Not killing is an act of Aram. Killing brings in its wake a
multitude of bad results (Translation).

“Aravaali Anthanan Thaal Serntharku Allaal-Pirravaali,

Neenthal Arithu”

Unless one surrenders at the feet of the ‘One who is the
epitome of Aram (God)’,

It will be very difficult to cross the sea of life (Translation).

The God we worship is one who is ‘Absolutely Right’ and to
seek union with Him-Her, and escape the cycles of birth and
death, we have to do what is ‘Right’. This is the essence of
our religious beliefs as Saivite Hindus. Thiruvalluvar once
again says:

“Piravi Perum Kadal Neenthuvar- Neenthar,

Iraivan Adi Serrathaar”

Those who will be able to cross the ocean of birth and death
are those who have surrendered at the feet of God. Those
who fail will not be able to swim (Translation).

Thiruvallur, with the brevity, clarity and wisdom he is admired
for, has defined for us unequivocally what ‘Right’ is and who
the God, the majority of us believe in and worship, is. What is
the point in visiting temples, breaking coconuts, pouring
gallons of milk, offering flowers and performing other rituals,
in our despair, if we fail to understand these basic precepts?
If we define our God as being ‘Right’, we have to seek a path
that is ‘Right’ in all our endeavours, including our liberation
struggle. Rituals, poojas, archanas or yagas will not absolve
us of our sins, if we continue on the path we are. This is the
reason even God has failed us in our hours of need, despite
our anguished cries to high heaven. We have the right cause
and absolutely reasonable grievances. However, we have
taken the wrong path, absolutely alien to our cultural and
religious ethos, in search of remedies. We have been force
marched on the wrong path by leaders who have imposed
themselves on us, at gun point. Accepting such men and
women as our leaders was our fault. However, I doubt
whether we have the guts and courage to tell them to get lost!

Killing innocent people is wrong. Killing unarmed opponents is
wrong. Killing people, only because they disagree is wrong.
Killing people because they are different from us is wrong.
Suicide bombing is wrong. Sending innocent children into war
is wrong. Mass murder is wrong. Exposing innocent civilians-
men, women and children, to death is wrong. Cycle bombs
are wrong. Trishaw bombs are wrong. Claymore mines are
wrong. Encouraging other people and other people’s children
to die, while resorting to all sorts of devices to keep
ourselves, our children and our kin safe, is wrong.
Brainwashing children is wrong. Raising orphaned children as
suicide bombers and cannon fodder is wrong. Falsehood to
seek favourable publicity is wrong. Intimidating the press with
the threat of death is wrong. Kidnapping is wrong. Extortion is
wrong. Bribery is wrong. Coveting other people’s property is
wrong. Forcing a people to tow a line they do not accept, at
gun point, is wrong. Pedaling narcotics is wrong. Cheating in
any form is wrong. Lying is wrong. Character assassination of
those who dissent is wrong. Blackmail is wrong. Thuggery is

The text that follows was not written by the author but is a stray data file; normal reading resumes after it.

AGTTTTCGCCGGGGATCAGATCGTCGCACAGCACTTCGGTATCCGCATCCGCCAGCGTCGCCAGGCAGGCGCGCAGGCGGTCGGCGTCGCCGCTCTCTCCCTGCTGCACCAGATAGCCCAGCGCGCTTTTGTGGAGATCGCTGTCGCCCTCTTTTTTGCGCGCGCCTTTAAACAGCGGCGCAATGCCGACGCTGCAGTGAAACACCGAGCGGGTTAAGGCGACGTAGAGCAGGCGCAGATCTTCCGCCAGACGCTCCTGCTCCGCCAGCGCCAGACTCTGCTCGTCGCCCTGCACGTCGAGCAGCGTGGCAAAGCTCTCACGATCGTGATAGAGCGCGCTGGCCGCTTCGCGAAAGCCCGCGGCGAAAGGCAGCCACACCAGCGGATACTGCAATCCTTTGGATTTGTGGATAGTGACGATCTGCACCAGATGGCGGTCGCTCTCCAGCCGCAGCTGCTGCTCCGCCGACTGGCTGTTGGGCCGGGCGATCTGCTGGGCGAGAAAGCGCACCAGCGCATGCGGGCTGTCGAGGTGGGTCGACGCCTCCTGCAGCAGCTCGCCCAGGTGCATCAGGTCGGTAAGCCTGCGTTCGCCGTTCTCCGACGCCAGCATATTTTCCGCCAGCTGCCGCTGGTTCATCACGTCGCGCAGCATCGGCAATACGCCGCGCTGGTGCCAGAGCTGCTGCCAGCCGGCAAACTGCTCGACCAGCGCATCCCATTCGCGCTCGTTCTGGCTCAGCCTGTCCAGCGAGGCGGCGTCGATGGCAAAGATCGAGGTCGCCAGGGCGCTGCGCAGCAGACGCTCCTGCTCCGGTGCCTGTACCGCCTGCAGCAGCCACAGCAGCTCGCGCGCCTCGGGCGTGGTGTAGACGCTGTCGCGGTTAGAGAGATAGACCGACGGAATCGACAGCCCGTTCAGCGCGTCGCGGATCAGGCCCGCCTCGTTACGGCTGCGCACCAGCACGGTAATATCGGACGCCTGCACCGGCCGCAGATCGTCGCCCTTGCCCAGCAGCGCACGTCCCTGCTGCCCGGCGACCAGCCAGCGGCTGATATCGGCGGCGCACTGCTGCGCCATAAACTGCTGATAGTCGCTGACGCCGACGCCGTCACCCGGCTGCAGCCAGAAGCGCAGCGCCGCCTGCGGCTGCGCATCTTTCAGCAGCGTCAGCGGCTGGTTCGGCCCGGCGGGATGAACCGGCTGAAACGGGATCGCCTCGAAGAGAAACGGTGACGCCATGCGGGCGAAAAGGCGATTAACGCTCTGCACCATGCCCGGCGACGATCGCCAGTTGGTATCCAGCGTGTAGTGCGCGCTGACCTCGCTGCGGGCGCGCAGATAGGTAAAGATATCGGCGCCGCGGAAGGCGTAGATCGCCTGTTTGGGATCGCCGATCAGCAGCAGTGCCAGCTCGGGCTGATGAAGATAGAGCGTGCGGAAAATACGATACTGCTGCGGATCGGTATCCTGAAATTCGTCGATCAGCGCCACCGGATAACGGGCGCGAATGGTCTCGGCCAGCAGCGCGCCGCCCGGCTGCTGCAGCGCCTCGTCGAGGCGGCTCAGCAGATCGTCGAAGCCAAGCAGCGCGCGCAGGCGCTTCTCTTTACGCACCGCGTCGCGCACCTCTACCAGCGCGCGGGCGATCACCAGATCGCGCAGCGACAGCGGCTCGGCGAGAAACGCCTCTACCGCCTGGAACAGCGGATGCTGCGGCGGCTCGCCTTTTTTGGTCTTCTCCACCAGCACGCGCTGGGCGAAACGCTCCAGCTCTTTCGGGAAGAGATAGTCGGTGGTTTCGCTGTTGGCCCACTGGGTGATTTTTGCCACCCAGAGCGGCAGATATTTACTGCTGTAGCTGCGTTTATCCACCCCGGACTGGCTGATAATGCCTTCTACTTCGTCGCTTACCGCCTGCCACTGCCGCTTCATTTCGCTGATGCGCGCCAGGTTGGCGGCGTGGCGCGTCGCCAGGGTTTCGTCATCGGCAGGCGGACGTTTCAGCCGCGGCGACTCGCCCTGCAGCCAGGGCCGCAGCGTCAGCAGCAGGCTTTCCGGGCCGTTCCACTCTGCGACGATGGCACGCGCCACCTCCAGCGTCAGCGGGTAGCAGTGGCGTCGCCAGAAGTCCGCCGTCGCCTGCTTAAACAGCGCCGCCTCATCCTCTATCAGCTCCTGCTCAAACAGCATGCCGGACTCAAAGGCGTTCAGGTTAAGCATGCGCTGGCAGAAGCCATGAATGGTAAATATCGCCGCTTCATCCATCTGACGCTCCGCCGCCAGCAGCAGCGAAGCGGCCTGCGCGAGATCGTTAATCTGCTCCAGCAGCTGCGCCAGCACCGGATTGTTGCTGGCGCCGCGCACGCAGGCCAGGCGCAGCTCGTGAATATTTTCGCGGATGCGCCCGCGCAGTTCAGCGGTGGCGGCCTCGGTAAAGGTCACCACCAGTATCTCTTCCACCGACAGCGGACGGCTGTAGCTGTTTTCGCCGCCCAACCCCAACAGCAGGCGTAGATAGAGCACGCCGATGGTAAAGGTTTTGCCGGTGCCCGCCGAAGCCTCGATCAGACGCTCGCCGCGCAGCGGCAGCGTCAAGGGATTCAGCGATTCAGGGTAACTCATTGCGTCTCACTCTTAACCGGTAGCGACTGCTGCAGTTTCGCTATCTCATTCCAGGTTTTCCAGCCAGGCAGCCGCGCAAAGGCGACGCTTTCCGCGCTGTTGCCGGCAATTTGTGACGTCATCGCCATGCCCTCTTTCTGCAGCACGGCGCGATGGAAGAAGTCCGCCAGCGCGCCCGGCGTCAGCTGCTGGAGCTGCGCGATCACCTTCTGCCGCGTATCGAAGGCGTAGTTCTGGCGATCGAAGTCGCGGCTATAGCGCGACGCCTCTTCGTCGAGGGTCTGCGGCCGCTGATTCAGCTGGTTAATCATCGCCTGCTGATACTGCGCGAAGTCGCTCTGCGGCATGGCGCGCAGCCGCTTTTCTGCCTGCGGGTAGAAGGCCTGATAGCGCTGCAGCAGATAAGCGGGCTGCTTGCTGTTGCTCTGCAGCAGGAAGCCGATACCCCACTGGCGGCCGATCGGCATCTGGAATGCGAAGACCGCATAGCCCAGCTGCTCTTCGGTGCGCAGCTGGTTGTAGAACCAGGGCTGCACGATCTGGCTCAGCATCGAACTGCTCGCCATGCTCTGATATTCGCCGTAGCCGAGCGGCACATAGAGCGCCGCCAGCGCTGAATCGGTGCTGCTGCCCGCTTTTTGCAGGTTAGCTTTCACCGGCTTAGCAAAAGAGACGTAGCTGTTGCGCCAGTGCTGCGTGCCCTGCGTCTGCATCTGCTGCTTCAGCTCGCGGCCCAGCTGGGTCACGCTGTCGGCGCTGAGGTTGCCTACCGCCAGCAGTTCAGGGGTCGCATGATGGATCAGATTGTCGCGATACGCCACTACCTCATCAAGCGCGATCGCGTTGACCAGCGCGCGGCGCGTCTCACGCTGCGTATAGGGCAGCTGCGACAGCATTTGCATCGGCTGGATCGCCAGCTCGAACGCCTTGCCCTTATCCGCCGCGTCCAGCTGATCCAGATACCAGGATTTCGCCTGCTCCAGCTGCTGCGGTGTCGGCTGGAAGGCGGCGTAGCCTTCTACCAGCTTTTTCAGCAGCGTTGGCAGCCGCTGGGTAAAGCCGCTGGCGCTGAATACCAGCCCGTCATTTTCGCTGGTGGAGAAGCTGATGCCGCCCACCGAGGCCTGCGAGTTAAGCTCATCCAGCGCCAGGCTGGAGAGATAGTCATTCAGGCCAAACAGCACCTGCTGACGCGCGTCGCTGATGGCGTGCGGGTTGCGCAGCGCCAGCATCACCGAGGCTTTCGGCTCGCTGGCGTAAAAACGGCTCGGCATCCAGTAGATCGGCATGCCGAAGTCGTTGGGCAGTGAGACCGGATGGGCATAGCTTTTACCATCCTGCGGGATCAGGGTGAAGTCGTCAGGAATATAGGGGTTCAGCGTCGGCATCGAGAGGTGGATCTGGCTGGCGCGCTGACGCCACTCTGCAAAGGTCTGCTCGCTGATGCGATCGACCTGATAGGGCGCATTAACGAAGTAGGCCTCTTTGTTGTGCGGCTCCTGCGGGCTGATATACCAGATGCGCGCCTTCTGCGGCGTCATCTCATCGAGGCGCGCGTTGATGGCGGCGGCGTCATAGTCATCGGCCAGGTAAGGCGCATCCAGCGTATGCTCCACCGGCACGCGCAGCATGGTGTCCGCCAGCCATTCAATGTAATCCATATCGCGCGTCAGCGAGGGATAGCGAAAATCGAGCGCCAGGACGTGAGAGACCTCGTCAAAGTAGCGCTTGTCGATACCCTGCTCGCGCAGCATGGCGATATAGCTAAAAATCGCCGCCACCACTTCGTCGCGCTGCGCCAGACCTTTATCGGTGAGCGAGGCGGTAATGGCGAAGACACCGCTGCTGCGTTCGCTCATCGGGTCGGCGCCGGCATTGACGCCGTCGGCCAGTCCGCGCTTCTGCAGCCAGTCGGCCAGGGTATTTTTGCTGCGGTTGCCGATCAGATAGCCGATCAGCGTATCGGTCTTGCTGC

wrong. The inclusion of crooks, thugs, rowdies, cads, cheats
and bullies, hooligans, criminals, murderers and ignoramuses
at various levels of the liberation movements is wrong. All
these and more have come to characterize our liberation
struggle. There are good, dedicated and idealistic men in the
liberation struggle, but they are the minority at the levels that
matter, and seldom heard. The noticeable fact is that our
liberation struggle has become the last refuge of many
rascals! There is no doubt that a large numbers of our sons
and daughters, and brothers and sisters have been brave in
battle and have sacrificed their lives for us. This was right
and this was great. They have to be remembered and
honoured by every Tamil. However, their idealism, bravery
and sacrifice have been tarnished beyond redeem by the
wrongs that have overtaken our liberation struggle. In the
final count they may have fought and died in vain. We have
killed everything that was ‘Right’ in our struggle and
enthroned everything that is ‘Wrong’!

The task at hand now is to regain the freedom we have
unwittingly lost to forces of evil. This freedom has to be
regained, if we are to liberate ourselves from mis-rule in Sri
Lanka. We are not a free people anymore. We are living in
fear of our lives. We have become the slaves of cruel
masters. We are told what to do and how to comply. We are
told what to think. We are told when our children can learn
and when not. We are killed, if we disagree. We are being
killed and are killing others in a war that a majority of us do
not want. We have become a nation of refugees and are
trying to make others also suffer the same fate. The list is
endless and even the slaves of yore would pity us.

How can we think of liberation, when we have lost our
freedom? Our struggle has to return to the right path and be
consonant with our culture and religious ethos, if it is to bear
fruit. We have to overthrow the oppression that has
overwhelmed us and demand the rights to life and livelihood,
before we start talking about and fighting for the other
niceties of human life, such as our political and citizenship
rights. The Sinhalese did not take away our freedom. We
never demanded freedom from the Sinhalese. Our struggle
was to liberate ourselves from the mis-rule of the Sinhala
ruling establishment. We have lost our freedom through our
own idiocy. Once we regain our freedom, let us fight for our
liberation from Sinhala mis-rule, in the right way. The right
way need not be always passive. We have the right to fight
with guns, if we have no other alternatives. However, let us do
so the right way, adhering to civilized and acceptable norms.
Let us not sacrifice our lives, our humanity and our money, at
the ‘Alter’ of a liberation struggle that has lost its soul long
ago and has become a personification of evil. The wrongs the
Sinhalese, the Sinhala polity and the Sri Lankan government
are accused of are not a reason or rationale for us to do
wrong. I hope what I have been saying for a long time and
have said here will make sense to the Tamils of Sri Lanka,
where ever they may live, who yet believe in an Almighty God
and whose mercy they desperately seek in various ways.
Subramanya  
Bharathiyar
Appar
Swamigall
Auvaiyar
Thiruvalluvar